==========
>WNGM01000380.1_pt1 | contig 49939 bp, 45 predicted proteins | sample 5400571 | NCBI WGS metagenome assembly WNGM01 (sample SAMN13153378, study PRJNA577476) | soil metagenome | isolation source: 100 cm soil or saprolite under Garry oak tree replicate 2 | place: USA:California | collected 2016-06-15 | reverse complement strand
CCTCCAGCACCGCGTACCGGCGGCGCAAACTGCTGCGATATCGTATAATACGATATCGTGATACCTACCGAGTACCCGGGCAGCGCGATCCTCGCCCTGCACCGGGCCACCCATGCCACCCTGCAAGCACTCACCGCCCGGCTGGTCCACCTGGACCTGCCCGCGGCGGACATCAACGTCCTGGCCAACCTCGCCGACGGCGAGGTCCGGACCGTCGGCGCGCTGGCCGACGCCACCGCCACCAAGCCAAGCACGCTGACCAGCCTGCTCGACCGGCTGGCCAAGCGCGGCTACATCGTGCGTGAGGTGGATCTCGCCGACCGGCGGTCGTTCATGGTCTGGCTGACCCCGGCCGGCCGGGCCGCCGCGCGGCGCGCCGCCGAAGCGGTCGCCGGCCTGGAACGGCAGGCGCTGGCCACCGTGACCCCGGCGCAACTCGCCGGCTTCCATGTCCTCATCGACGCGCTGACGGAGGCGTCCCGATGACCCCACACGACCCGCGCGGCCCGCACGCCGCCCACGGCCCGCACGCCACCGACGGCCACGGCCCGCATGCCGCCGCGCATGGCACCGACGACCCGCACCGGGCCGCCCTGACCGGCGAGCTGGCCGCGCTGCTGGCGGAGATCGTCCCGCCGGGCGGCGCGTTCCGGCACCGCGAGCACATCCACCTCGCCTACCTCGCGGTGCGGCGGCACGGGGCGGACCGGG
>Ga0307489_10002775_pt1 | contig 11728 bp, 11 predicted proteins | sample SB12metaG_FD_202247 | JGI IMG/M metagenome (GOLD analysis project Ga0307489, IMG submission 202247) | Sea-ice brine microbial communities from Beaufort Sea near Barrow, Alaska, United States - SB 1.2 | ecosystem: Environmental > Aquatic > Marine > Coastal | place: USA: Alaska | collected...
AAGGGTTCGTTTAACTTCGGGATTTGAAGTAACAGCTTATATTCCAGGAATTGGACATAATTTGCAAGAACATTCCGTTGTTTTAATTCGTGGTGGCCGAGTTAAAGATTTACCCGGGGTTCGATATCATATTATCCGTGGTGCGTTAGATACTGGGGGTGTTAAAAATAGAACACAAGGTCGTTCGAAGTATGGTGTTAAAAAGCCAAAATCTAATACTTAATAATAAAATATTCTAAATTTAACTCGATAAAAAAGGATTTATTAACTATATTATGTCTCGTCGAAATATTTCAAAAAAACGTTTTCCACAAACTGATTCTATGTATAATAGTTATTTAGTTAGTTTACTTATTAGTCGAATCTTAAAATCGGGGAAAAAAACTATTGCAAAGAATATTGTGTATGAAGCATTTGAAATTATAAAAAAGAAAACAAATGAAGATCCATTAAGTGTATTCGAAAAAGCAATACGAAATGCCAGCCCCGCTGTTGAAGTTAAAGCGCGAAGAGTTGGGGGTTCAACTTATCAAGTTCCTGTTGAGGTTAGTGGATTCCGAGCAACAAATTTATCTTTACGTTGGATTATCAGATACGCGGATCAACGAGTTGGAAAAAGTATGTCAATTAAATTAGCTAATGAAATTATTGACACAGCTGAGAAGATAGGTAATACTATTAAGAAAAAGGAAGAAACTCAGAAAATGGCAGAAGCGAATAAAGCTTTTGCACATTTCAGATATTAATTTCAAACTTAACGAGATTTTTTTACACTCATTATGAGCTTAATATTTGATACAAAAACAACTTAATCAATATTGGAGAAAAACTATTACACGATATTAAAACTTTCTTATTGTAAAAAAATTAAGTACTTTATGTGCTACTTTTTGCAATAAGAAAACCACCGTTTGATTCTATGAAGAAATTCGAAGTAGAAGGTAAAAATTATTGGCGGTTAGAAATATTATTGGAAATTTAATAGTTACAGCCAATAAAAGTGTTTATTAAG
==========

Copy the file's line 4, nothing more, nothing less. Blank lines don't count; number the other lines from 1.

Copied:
AAGGGTTCGTTTAACTTCGGGATTTGAAGTAACAGCTTATATTCCAGGAATTGGACATAATTTGCAAGAACATTCCGTTGTTTTAATTCGTGGTGGCCGAGTTAAAGATTTACCCGGGGTTCGATATCATATTATCCGTGGTGCGTTAGATACTGGGGGTGTTAAAAATAGAACACAAGGTCGTTCGAAGTATGGTGTTAAAAAGCCAAAATCTAATACTTAATAATAAAATATTCTAAATTTAACTCGATAAAAAAGGATTTATTAACTATATTATGTCTCGTCGAAATATTTCAAAAAAACGTTTTCCACAAACTGATTCTATGTATAATAGTTATTTAGTTAGTTTACTTATTAGTCGAATCTTAAAATCGGGGAAAAAAACTATTGCAAAGAATATTGTGTATGAAGCATTTGAAATTATAAAAAAGAAAACAAATGAAGATCCATTAAGTGTATTCGAAAAAGCAATACGAAATGCCAGCCCCGCTGTTGAAGTTAAAGCGCGAAGAGTTGGGGGTTCAACTTATCAAGTTCCTGTTGAGGTTAGTGGATTCCGAGCAACAAATTTATCTTTACGTTGGATTATCAGATACGCGGATCAACGAGTTGGAAAAAGTATGTCAATTAAATTAGCTAATGAAATTATTGACACAGCTGAGAAGATAGGTAATACTATTAAGAAAAAGGAAGAAACTCAGAAAATGGCAGAAGCGAATAAAGCTTTTGCACATTTCAGATATTAATTTCAAACTTAACGAGATTTTTTTACACTCATTATGAGCTTAATATTTGATACAAAAACAACTTAATCAATATTGGAGAAAAACTATTACACGATATTAAAACTTTCTTATTGTAAAAAAATTAAGTACTTTATGTGCTACTTTTTGCAATAAGAAAACCACCGTTTGATTCTATGAAGAAATTCGAAGTAGAAGGTAAAAATTATTGGCGGTTAGAAATATTATTGGAAATTTAATAGTTACAGCCAATAAAAGTGTTTATTAAG